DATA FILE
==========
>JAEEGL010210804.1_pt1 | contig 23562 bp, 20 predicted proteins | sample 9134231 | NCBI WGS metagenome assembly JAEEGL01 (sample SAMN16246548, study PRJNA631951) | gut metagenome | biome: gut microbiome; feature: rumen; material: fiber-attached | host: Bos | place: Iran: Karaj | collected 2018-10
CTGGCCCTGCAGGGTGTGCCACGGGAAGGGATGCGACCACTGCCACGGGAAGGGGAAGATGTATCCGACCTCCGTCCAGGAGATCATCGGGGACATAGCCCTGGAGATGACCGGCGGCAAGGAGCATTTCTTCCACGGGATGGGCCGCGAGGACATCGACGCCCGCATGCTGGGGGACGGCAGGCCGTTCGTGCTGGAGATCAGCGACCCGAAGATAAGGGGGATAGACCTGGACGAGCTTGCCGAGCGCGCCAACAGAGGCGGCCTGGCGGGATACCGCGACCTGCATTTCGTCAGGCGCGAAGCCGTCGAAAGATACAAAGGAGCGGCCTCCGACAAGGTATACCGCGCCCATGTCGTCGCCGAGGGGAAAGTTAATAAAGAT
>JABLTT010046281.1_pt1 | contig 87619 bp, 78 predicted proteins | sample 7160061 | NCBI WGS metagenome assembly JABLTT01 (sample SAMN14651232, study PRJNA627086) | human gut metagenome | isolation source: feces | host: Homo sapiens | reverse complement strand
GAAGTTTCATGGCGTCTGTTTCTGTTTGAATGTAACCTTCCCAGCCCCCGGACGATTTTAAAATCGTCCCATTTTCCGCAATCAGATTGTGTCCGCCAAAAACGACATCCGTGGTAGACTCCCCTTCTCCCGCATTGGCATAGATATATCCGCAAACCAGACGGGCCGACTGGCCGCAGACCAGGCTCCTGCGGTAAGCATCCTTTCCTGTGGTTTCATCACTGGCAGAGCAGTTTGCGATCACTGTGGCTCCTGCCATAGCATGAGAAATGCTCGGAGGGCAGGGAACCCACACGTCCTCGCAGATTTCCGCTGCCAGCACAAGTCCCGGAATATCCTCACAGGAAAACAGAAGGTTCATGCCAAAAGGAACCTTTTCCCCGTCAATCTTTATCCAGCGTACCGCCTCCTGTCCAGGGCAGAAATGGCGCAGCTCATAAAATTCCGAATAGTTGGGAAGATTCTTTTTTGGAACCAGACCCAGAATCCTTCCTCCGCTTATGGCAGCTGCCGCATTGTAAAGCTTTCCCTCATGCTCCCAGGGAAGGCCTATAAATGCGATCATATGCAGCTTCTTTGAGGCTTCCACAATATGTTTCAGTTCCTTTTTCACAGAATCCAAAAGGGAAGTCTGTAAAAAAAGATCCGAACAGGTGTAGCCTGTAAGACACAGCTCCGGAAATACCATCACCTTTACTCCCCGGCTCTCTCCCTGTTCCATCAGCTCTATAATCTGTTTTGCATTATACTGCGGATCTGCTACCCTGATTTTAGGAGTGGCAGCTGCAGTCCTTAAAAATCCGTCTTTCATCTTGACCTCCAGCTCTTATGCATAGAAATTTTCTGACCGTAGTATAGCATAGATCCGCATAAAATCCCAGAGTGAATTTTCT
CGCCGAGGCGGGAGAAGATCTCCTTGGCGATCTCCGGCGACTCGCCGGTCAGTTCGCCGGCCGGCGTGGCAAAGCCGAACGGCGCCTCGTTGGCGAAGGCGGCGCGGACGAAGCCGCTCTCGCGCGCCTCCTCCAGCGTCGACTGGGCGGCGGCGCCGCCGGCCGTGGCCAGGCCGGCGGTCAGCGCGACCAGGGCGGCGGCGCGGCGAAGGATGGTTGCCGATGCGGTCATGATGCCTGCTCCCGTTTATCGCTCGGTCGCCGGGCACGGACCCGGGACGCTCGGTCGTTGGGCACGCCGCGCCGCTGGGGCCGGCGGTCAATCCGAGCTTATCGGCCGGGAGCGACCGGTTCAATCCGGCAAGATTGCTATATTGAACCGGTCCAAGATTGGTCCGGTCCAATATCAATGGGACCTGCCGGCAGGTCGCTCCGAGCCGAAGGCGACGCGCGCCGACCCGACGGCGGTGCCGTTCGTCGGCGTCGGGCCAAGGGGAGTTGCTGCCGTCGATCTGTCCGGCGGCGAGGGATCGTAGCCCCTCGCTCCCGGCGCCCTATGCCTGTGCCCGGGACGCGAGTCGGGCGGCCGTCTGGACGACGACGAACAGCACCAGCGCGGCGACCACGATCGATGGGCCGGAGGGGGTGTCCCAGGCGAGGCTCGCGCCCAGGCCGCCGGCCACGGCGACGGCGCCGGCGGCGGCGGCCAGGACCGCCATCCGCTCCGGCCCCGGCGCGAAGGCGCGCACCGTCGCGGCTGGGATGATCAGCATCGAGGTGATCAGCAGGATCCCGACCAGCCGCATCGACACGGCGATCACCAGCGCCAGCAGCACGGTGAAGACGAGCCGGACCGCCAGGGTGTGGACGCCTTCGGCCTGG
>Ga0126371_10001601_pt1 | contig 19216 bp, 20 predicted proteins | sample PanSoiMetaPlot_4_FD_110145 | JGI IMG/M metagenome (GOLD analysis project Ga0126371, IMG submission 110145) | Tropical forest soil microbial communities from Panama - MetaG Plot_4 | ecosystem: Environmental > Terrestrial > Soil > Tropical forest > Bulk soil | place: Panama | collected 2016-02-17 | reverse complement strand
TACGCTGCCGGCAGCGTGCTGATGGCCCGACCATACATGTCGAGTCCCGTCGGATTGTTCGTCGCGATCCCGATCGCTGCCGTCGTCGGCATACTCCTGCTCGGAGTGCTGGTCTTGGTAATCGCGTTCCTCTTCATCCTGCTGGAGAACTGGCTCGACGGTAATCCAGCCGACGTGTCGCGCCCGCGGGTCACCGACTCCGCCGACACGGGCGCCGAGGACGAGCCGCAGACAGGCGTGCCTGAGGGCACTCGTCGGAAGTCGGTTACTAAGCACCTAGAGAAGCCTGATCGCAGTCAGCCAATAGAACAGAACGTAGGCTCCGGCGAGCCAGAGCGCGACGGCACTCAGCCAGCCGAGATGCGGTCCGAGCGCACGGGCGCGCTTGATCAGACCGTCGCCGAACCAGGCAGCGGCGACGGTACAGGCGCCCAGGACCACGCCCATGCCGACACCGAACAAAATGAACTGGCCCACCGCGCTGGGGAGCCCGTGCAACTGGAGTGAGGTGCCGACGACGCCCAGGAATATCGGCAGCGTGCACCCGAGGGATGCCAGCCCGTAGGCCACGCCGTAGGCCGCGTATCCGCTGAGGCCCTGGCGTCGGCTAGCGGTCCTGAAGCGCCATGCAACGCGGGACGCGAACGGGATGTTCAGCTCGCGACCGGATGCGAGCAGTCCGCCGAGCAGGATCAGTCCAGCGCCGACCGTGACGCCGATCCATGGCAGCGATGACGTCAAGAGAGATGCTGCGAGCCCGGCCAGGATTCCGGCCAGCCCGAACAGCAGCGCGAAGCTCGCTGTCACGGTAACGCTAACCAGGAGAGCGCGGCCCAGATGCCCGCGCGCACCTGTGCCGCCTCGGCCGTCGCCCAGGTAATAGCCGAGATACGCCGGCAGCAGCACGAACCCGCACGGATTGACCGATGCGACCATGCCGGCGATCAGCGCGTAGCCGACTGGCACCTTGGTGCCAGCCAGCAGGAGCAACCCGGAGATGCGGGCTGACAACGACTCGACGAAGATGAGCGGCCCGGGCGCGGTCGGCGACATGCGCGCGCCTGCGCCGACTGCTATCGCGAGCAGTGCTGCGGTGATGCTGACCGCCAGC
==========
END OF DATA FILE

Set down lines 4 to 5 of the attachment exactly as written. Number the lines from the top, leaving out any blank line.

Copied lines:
GAAGTTTCATGGCGTCTGTTTCTGTTTGAATGTAACCTTCCCAGCCCCCGGACGATTTTAAAATCGTCCCATTTTCCGCAATCAGATTGTGTCCGCCAAAAACGACATCCGTGGTAGACTCCCCTTCTCCCGCATTGGCATAGATATATCCGCAAACCAGACGGGCCGACTGGCCGCAGACCAGGCTCCTGCGGTAAGCATCCTTTCCTGTGGTTTCATCACTGGCAGAGCAGTTTGCGATCACTGTGGCTCCTGCCATAGCATGAGAAATGCTCGGAGGGCAGGGAACCCACACGTCCTCGCAGATTTCCGCTGCCAGCACAAGTCCCGGAATATCCTCACAGGAAAACAGAAGGTTCATGCCAAAAGGAACCTTTTCCCCGTCAATCTTTATCCAGCGTACCGCCTCCTGTCCAGGGCAGAAATGGCGCAGCTCATAAAATTCCGAATAGTTGGGAAGATTCTTTTTTGGAACCAGACCCAGAATCCTTCCTCCGCTTATGGCAGCTGCCGCATTGTAAAGCTTTCCCTCATGCTCCCAGGGAAGGCCTATAAATGCGATCATATGCAGCTTCTTTGAGGCTTCCACAATATGTTTCAGTTCCTTTTTCACAGAATCCAAAAGGGAAGTCTGTAAAAAAAGATCCGAACAGGTGTAGCCTGTAAGACACAGCTCCGGAAATACCATCACCTTTACTCCCCGGCTCTCTCCCTGTTCCATCAGCTCTATAATCTGTTTTGCATTATACTGCGGATCTGCTACCCTGATTTTAGGAGTGGCAGCTGCAGTCCTTAAAAATCCGTCTTTCATCTTGACCTCCAGCTCTTATGCATAGAAATTTTCTGACCGTAGTATAGCATAGATCCGCATAAAATCCCAGAGTGAATTTTCT
CGCCGAGGCGGGAGAAGATCTCCTTGGCGATCTCCGGCGACTCGCCGGTCAGTTCGCCGGCCGGCGTGGCAAAGCCGAACGGCGCCTCGTTGGCGAAGGCGGCGCGGACGAAGCCGCTCTCGCGCGCCTCCTCCAGCGTCGACTGGGCGGCGGCGCCGCCGGCCGTGGCCAGGCCGGCGGTCAGCGCGACCAGGGCGGCGGCGCGGCGAAGGATGGTTGCCGATGCGGTCATGATGCCTGCTCCCGTTTATCGCTCGGTCGCCGGGCACGGACCCGGGACGCTCGGTCGTTGGGCACGCCGCGCCGCTGGGGCCGGCGGTCAATCCGAGCTTATCGGCCGGGAGCGACCGGTTCAATCCGGCAAGATTGCTATATTGAACCGGTCCAAGATTGGTCCGGTCCAATATCAATGGGACCTGCCGGCAGGTCGCTCCGAGCCGAAGGCGACGCGCGCCGACCCGACGGCGGTGCCGTTCGTCGGCGTCGGGCCAAGGGGAGTTGCTGCCGTCGATCTGTCCGGCGGCGAGGGATCGTAGCCCCTCGCTCCCGGCGCCCTATGCCTGTGCCCGGGACGCGAGTCGGGCGGCCGTCTGGACGACGACGAACAGCACCAGCGCGGCGACCACGATCGATGGGCCGGAGGGGGTGTCCCAGGCGAGGCTCGCGCCCAGGCCGCCGGCCACGGCGACGGCGCCGGCGGCGGCGGCCAGGACCGCCATCCGCTCCGGCCCCGGCGCGAAGGCGCGCACCGTCGCGGCTGGGATGATCAGCATCGAGGTGATCAGCAGGATCCCGACCAGCCGCATCGACACGGCGATCACCAGCGCCAGCAGCACGGTGAAGACGAGCCGGACCGCCAGGGTGTGGACGCCTTCGGCCTGG